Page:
A black child is born and twelve years later that same child asks, "How do you get someone to love you?" The answer can't be found in Mrs. MacTeer's songs or in the Maginot Line's description of eating fish together, and even Claudia doesn't know because that question had never entered her mind. If Claudia had thought about it, she would have been able to explain to Pecola that although she didn't know exactly how you made someone love you that somehow she knew that she was loved. That love was expressed on those cold autumn nights when Claudia was sick and loving hands would gently touch her forehead and readjust her quilt. Those were the same loving hands that told Claudia that they did not want her to die, and those were the loving hands of her mother, Mrs. MacTeer. Unfortunately, Pecola had no loving hands to comfort her.
In America, in the 1940's, white supremacy reigned and the values of the white dominant group were internalized by the black community in Toni Morrison's The Bluest Eye. These images were reinforced in children's literature, on billboards and even on the giant theater screens. Although the effects of this propaganda rippled throughout the black community, its most devastating consequences were inflicted by Pauline Williams. Perhaps it was because she had always been a dreamer and she had to fantasize in order to escape her daily grind that the silver screen was able to captivate her. Once her education was complete, and she had been indoctrinated by the standards of this medium, she could never look at the world the same way again. Everything was now assigned a category; there was good and evil, white and black, beauty and ugliness, a...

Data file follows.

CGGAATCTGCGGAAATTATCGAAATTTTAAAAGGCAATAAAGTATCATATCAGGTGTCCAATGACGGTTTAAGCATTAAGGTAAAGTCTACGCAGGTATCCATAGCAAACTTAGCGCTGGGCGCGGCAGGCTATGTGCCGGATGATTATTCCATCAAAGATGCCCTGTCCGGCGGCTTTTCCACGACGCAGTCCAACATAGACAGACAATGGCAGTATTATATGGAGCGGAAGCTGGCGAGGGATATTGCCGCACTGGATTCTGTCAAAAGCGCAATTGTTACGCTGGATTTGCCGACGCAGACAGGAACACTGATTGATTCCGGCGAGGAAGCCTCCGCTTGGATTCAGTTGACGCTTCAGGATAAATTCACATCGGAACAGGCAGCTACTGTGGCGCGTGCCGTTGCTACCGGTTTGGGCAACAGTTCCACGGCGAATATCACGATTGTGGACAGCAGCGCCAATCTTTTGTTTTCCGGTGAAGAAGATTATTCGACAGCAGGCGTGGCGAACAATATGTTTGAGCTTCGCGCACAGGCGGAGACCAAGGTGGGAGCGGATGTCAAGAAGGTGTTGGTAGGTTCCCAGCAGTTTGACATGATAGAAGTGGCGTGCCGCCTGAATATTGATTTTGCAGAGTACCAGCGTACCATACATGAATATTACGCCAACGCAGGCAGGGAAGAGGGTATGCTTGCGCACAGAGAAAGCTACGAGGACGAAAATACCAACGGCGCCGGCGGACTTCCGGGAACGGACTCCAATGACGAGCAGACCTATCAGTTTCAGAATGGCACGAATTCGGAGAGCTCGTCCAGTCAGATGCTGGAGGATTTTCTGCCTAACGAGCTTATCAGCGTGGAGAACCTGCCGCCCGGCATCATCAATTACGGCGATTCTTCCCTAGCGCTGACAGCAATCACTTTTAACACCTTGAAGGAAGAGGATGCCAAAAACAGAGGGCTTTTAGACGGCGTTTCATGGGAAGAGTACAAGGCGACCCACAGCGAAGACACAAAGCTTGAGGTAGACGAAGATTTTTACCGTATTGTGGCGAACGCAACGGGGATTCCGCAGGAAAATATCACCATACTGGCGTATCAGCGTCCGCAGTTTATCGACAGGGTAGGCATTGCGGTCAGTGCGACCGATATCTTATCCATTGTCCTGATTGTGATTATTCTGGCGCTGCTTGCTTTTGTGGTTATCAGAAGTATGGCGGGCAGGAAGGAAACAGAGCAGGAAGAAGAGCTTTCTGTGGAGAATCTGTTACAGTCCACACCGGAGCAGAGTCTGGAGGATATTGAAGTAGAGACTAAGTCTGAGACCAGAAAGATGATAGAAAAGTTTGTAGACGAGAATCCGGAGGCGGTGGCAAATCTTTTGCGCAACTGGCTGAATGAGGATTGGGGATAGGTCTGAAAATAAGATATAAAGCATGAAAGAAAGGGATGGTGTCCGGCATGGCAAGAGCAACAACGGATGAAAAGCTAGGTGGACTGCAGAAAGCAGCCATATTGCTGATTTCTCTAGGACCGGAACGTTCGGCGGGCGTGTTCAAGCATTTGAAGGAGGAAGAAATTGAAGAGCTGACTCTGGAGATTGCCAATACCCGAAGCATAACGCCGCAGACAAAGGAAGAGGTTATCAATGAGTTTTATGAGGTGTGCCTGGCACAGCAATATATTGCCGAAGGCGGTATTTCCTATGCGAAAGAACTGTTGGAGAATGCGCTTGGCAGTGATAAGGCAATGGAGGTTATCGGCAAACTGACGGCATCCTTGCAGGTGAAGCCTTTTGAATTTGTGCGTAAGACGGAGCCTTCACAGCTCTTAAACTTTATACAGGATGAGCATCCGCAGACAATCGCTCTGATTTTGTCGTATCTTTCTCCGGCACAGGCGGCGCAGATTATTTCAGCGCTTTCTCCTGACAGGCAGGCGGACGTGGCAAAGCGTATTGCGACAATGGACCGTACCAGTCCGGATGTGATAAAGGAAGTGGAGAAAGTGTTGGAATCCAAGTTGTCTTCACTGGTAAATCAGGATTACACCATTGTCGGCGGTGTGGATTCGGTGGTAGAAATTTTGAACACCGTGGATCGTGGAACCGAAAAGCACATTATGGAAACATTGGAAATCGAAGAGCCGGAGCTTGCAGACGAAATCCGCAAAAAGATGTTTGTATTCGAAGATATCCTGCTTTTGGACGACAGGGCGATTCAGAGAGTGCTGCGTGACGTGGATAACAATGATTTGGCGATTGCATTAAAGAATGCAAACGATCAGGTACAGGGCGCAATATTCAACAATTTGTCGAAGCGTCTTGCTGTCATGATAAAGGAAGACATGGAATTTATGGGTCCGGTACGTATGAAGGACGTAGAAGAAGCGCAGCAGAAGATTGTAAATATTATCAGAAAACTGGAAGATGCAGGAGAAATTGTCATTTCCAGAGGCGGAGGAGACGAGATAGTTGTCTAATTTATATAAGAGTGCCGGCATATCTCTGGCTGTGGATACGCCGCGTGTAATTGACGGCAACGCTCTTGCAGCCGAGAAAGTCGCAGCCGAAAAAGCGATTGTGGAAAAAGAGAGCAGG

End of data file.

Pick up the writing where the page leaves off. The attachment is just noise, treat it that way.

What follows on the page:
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..., she became Mrs. Breedlove in name only. She did not breed love; instead she procreated shame, guilt, and ugliness. Although it is true that Cholly's behavior was ugly, and he was dangerously free to gorge his own appetite, I believe that it was Pauline who forced the family to wear their ugliness. Pauline cultivated her child, Pecola, with ridicule and shame, and so she ripened, and felt unworthy. Pauline, more than anyone else, knew Cholly's character, yet she refused to believe, and protect her child from his lustful advances. As a consequence, Pecola turned to Soaphead Church for her protection, and his path led her into insanity. However, Soaphead Church was just her guide, Pecola's road to madness had already been paved the day she was born, by her mother!
Morrison, Toni. The Bluest Eye. Afterward by Toni Morrison. New York: Penguin, 1994.
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